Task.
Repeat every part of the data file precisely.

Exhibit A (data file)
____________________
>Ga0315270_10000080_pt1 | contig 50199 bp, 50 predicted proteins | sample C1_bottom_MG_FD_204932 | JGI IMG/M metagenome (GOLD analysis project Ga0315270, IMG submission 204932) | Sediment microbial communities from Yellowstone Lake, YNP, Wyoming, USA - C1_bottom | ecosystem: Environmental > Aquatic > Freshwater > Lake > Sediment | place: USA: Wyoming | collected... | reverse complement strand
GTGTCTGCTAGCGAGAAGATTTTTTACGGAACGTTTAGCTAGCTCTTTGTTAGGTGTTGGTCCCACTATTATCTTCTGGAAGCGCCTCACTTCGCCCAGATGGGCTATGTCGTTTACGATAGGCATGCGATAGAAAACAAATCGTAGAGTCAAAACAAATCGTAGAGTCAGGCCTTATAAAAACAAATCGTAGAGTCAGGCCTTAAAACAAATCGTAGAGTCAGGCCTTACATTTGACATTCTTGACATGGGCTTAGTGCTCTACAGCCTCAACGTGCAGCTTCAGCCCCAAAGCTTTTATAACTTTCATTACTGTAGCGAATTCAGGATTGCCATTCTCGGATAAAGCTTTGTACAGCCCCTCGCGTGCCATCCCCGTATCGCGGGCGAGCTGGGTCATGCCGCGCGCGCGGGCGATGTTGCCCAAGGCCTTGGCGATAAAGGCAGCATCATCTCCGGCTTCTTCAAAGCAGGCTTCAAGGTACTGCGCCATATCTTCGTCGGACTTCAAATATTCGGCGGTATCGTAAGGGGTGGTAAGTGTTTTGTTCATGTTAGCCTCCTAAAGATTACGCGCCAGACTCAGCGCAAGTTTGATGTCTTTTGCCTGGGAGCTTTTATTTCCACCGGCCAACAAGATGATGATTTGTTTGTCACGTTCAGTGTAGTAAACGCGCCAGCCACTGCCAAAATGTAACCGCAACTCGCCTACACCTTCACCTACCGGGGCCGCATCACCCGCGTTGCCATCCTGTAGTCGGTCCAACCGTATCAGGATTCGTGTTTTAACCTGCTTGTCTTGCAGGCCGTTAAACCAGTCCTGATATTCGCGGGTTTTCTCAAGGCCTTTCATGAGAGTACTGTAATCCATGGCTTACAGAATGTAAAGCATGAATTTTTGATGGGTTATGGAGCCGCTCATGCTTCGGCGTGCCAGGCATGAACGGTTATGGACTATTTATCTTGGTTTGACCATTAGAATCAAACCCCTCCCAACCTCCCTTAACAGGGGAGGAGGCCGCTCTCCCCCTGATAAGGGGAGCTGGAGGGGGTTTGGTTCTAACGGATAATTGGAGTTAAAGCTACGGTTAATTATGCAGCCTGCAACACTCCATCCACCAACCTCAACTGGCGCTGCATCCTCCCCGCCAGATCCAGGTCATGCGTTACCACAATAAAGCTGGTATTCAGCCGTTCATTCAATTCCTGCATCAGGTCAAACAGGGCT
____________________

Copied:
>Ga0315270_10000080_pt1 | contig 50199 bp, 50 predicted proteins | sample C1_bottom_MG_FD_204932 | JGI IMG/M metagenome (GOLD analysis project Ga0315270, IMG submission 204932) | Sediment microbial communities from Yellowstone Lake, YNP, Wyoming, USA - C1_bottom | ecosystem: Environmental > Aquatic > Freshwater > Lake > Sediment | place: USA: Wyoming | collected... | reverse complement strand
GTGTCTGCTAGCGAGAAGATTTTTTACGGAACGTTTAGCTAGCTCTTTGTTAGGTGTTGGTCCCACTATTATCTTCTGGAAGCGCCTCACTTCGCCCAGATGGGCTATGTCGTTTACGATAGGCATGCGATAGAAAACAAATCGTAGAGTCAAAACAAATCGTAGAGTCAGGCCTTATAAAAACAAATCGTAGAGTCAGGCCTTAAAACAAATCGTAGAGTCAGGCCTTACATTTGACATTCTTGACATGGGCTTAGTGCTCTACAGCCTCAACGTGCAGCTTCAGCCCCAAAGCTTTTATAACTTTCATTACTGTAGCGAATTCAGGATTGCCATTCTCGGATAAAGCTTTGTACAGCCCCTCGCGTGCCATCCCCGTATCGCGGGCGAGCTGGGTCATGCCGCGCGCGCGGGCGATGTTGCCCAAGGCCTTGGCGATAAAGGCAGCATCATCTCCGGCTTCTTCAAAGCAGGCTTCAAGGTACTGCGCCATATCTTCGTCGGACTTCAAATATTCGGCGGTATCGTAAGGGGTGGTAAGTGTTTTGTTCATGTTAGCCTCCTAAAGATTACGCGCCAGACTCAGCGCAAGTTTGATGTCTTTTGCCTGGGAGCTTTTATTTCCACCGGCCAACAAGATGATGATTTGTTTGTCACGTTCAGTGTAGTAAACGCGCCAGCCACTGCCAAAATGTAACCGCAACTCGCCTACACCTTCACCTACCGGGGCCGCATCACCCGCGTTGCCATCCTGTAGTCGGTCCAACCGTATCAGGATTCGTGTTTTAACCTGCTTGTCTTGCAGGCCGTTAAACCAGTCCTGATATTCGCGGGTTTTCTCAAGGCCTTTCATGAGAGTACTGTAATCCATGGCTTACAGAATGTAAAGCATGAATTTTTGATGGGTTATGGAGCCGCTCATGCTTCGGCGTGCCAGGCATGAACGGTTATGGACTATTTATCTTGGTTTGACCATTAGAATCAAACCCCTCCCAACCTCCCTTAACAGGGGAGGAGGCCGCTCTCCCCCTGATAAGGGGAGCTGGAGGGGGTTTGGTTCTAACGGATAATTGGAGTTAAAGCTACGGTTAATTATGCAGCCTGCAACACTCCATCCACCAACCTCAACTGGCGCTGCATCCTCCCCGCCAGATCCAGGTCATGCGTTACCACAATAAAGCTGGTATTCAGCCGTTCATTCAATTCCTGCATCAGGTCAAACAGGGCT